Background and objective: To examine the calibration of the prognostic system Acute Physiology and Chronic Health Evaluation Score (APACHE II) regarding hospital mortality and predicting weaning outcome after long-term mechanical ventilation of the lungs.
Methods: Prospective observational cohort study performed in a respiratory intensive care unit including 246 patients whose lungs were ventilated for 42.1 ± 37.8 (median 30) days in the referring hospital. APACHE II (24 h after admission to our respiratory intensive care unit) and the cause of respiratory failure, underlying disease, prior duration of mechanical ventilation and gender were recorded. The predictive power was evaluated with sensitivity and specificity for different cut-off points and summarized in a receiver operating characteristic curve.
Results: No difference was found between survivors (APACHE II 16.0 ± 4.3) and non-survivors (APACHE II 16.9 ± 5.1). In a mean time of 8.0 ± 10.3 days, 146 patients (59.3%) were successfully weaned (APACHE II 15.2 ± 3.5). One-hundred patients (40.7%) were considered unweanable (APACHE II 17.7 ± 5.3). Recalibration of APACHE II to predict weaning failure was possible, resulting in an area under the receiver operating characteristic curve (AUC) of 0.638. Furthermore the AUC improved to 0.723 by changing the weights of selected APACHE items and introducing external factors. Diagnostic accuracy fell from group with mechanical ventilation ≤25 days (AUC 0.770) to group with mechanical ventilation >50 days (AUC 0.517).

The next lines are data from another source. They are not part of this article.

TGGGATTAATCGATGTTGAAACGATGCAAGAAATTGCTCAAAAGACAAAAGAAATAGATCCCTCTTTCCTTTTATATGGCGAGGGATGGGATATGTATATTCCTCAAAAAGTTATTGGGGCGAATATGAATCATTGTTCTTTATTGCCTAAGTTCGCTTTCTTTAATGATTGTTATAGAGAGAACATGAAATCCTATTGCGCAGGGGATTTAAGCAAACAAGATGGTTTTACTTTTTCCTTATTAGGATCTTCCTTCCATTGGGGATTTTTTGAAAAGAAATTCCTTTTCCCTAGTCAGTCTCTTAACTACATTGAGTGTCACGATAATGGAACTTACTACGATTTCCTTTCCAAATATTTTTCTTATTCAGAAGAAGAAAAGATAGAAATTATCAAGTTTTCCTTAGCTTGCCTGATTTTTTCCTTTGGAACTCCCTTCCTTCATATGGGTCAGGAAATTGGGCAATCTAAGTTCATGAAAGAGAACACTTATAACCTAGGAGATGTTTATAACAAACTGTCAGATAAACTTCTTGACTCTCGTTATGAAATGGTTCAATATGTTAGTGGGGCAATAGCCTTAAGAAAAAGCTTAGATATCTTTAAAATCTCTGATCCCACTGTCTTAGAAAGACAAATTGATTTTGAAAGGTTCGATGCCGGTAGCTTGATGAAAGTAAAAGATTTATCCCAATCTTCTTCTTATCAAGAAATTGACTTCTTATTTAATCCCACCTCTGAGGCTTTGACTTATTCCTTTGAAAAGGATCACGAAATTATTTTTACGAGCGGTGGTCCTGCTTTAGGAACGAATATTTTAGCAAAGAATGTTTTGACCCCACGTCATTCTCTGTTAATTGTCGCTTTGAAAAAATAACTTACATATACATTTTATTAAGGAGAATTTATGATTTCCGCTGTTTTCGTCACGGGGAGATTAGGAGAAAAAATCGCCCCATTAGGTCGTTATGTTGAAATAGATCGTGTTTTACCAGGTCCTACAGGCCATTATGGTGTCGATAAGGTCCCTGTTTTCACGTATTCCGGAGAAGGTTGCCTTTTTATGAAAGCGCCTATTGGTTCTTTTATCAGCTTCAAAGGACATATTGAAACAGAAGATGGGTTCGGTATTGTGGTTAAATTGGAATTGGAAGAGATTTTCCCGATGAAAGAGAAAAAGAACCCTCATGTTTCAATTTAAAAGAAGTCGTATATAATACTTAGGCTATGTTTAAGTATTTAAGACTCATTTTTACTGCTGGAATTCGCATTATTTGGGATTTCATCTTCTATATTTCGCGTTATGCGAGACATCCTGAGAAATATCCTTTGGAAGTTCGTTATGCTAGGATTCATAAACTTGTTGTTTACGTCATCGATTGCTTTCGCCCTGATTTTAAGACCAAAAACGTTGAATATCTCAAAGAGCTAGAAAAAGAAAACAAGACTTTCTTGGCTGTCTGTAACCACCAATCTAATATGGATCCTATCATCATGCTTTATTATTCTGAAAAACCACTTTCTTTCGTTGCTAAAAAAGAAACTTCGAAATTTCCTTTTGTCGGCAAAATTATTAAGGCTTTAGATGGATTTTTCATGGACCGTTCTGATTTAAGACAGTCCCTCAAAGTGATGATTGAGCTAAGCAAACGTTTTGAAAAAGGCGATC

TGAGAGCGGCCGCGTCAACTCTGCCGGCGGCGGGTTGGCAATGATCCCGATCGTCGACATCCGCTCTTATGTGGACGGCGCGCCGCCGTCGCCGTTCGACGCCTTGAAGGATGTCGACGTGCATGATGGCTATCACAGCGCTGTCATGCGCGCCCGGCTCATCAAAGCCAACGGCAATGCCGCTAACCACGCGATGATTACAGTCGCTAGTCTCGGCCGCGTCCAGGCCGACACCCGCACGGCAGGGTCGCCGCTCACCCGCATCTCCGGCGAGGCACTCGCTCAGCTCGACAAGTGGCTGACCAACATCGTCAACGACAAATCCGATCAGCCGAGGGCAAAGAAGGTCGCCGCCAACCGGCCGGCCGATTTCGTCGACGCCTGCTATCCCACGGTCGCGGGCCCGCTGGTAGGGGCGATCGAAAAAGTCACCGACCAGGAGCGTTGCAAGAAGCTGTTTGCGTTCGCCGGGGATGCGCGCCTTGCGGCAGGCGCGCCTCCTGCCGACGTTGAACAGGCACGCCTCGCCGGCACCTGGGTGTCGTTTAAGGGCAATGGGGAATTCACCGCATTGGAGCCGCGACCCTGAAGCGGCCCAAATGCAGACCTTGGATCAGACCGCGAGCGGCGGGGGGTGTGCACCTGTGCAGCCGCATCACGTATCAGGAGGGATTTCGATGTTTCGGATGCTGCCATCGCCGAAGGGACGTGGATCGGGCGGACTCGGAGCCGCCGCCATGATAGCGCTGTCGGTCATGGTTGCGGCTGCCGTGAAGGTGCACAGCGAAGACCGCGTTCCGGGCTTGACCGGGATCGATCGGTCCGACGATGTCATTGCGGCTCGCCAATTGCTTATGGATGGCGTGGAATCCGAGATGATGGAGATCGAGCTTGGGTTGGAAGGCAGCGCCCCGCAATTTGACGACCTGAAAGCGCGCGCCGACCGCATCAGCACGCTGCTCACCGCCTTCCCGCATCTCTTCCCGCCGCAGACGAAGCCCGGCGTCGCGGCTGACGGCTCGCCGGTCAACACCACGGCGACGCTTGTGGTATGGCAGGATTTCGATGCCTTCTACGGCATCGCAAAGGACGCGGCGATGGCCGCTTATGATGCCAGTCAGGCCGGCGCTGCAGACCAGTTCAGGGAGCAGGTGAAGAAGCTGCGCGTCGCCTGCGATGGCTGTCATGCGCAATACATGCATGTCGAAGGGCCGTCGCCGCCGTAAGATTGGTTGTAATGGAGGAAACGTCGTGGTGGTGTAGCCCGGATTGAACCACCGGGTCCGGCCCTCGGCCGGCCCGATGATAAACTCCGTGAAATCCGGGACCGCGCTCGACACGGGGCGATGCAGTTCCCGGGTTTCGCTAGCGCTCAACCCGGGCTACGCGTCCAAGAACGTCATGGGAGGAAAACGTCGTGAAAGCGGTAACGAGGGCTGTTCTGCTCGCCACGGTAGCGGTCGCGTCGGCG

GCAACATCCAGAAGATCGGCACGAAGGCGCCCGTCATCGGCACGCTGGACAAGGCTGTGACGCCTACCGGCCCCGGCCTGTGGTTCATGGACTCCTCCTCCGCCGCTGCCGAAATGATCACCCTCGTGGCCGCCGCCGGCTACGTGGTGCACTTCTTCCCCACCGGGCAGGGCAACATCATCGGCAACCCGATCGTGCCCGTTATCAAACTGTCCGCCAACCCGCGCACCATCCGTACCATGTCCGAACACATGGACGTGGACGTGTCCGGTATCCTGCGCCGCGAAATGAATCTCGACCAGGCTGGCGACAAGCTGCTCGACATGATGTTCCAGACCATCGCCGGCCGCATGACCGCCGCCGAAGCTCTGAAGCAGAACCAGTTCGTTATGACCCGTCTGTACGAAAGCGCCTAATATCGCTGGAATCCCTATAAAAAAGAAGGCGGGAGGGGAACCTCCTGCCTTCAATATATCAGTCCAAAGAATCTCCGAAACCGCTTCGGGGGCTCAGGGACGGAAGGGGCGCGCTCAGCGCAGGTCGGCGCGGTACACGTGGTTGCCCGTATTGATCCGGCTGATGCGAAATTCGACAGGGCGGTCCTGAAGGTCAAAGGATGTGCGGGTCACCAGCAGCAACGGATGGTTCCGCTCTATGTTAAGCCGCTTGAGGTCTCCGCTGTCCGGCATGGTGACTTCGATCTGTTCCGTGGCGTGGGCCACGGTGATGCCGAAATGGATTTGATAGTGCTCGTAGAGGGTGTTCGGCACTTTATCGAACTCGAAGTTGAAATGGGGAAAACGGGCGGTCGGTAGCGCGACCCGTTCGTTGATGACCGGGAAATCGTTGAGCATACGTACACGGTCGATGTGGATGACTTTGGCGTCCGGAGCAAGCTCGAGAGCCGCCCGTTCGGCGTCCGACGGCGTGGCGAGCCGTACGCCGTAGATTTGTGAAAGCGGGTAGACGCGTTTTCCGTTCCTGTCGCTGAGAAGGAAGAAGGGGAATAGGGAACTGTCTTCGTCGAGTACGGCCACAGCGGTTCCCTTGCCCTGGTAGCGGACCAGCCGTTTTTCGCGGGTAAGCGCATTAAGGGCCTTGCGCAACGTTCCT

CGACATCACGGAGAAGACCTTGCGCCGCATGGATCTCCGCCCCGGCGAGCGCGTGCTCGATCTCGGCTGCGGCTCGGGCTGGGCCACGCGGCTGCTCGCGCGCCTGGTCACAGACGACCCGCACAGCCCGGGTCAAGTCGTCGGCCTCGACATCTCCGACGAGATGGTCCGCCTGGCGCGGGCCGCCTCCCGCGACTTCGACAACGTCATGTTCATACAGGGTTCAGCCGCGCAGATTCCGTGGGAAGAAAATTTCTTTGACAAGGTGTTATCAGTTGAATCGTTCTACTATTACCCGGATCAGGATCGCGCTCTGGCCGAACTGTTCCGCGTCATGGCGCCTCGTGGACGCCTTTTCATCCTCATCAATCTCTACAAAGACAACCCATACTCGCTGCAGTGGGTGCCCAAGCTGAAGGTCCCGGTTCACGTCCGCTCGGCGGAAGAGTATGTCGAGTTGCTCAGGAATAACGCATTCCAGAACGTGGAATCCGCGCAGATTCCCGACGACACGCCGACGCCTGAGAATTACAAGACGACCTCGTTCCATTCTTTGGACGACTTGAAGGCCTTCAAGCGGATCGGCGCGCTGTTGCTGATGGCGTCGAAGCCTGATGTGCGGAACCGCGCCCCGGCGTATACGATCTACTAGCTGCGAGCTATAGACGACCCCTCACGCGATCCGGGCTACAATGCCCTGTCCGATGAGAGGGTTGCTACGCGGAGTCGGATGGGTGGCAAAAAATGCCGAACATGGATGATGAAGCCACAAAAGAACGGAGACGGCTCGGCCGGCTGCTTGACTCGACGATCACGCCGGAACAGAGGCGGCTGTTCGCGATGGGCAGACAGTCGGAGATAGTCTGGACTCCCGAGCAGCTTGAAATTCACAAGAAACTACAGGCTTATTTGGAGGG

Conclusions: APACHE II did not predict hospital mortality after long-term mechanical ventilation of the lungs. Not the original APACHE II but a recalibrated and adapted APACHE II can be useful to predict weaning outcome in patients with less than 25 days of prior lung ventilation.